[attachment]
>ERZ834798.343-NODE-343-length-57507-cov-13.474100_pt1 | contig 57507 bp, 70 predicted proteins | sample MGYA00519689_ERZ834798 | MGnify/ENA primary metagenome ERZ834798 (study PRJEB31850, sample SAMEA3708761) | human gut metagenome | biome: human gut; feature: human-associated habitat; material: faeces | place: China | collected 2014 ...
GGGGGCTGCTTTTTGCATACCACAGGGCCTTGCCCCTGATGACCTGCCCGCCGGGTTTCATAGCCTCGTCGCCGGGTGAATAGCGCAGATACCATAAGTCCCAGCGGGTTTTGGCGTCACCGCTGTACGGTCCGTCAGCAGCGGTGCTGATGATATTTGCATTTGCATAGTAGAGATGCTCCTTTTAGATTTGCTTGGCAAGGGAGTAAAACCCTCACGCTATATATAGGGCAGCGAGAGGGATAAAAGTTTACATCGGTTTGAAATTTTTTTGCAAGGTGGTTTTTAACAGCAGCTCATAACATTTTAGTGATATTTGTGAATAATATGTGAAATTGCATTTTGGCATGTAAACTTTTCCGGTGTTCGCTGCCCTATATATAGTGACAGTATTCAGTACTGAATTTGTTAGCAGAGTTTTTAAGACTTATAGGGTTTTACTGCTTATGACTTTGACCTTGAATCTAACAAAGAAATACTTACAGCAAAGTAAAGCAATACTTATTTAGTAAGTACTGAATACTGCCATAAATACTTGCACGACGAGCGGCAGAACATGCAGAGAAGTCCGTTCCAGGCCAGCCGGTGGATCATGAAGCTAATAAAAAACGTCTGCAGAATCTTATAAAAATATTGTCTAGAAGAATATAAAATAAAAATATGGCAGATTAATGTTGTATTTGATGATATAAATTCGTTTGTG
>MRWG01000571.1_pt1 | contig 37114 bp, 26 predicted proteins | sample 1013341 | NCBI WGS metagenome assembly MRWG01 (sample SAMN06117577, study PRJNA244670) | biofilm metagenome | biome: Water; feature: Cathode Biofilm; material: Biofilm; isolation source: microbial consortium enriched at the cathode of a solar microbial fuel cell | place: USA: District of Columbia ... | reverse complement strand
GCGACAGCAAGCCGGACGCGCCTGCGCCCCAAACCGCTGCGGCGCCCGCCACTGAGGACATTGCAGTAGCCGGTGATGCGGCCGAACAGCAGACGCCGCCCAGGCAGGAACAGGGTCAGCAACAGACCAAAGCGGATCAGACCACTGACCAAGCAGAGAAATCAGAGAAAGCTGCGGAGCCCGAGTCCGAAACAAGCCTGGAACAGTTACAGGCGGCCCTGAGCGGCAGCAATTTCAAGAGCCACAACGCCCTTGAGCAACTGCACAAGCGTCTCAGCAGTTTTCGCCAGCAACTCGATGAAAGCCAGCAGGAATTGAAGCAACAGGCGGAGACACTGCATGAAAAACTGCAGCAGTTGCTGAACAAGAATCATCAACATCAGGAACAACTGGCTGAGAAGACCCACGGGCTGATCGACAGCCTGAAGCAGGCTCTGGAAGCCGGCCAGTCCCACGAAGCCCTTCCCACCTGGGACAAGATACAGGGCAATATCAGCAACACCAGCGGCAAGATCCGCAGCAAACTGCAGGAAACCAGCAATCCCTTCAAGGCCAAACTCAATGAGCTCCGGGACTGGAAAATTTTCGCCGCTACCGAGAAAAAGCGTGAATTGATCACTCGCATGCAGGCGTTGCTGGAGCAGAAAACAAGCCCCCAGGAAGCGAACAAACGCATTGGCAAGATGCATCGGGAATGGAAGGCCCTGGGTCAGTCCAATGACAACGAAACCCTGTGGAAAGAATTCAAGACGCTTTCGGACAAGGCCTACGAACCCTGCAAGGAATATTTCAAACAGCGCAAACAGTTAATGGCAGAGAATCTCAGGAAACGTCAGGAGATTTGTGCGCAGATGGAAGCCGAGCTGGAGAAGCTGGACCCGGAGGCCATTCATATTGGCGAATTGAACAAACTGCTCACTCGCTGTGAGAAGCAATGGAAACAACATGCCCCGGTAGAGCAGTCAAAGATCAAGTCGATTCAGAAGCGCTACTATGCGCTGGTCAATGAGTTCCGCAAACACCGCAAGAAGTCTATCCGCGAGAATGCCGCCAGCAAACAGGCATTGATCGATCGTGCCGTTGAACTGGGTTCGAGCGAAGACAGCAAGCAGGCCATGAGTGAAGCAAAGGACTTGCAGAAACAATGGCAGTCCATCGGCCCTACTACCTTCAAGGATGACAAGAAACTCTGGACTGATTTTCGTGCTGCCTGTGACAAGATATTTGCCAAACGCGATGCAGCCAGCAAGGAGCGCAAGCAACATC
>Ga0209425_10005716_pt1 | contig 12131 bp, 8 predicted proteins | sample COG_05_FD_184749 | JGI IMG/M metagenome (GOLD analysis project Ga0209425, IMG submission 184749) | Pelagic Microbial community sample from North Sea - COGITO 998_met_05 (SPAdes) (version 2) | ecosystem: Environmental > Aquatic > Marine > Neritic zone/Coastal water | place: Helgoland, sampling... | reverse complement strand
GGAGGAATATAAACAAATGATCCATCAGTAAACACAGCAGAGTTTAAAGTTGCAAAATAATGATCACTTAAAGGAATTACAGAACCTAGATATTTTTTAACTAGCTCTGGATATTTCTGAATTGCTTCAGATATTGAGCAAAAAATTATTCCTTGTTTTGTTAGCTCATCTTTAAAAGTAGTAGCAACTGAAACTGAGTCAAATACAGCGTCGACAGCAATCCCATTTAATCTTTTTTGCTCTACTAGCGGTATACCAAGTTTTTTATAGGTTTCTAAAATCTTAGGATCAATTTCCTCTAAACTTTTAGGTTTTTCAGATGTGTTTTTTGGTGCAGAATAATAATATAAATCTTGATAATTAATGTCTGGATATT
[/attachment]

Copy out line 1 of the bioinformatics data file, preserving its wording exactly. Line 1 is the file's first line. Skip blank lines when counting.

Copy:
>ERZ834798.343-NODE-343-length-57507-cov-13.474100_pt1 | contig 57507 bp, 70 predicted proteins | sample MGYA00519689_ERZ834798 | MGnify/ENA primary metagenome ERZ834798 (study PRJEB31850, sample SAMEA3708761) | human gut metagenome | biome: human gut; feature: human-associated habitat; material: faeces | place: China | collected 2014 ...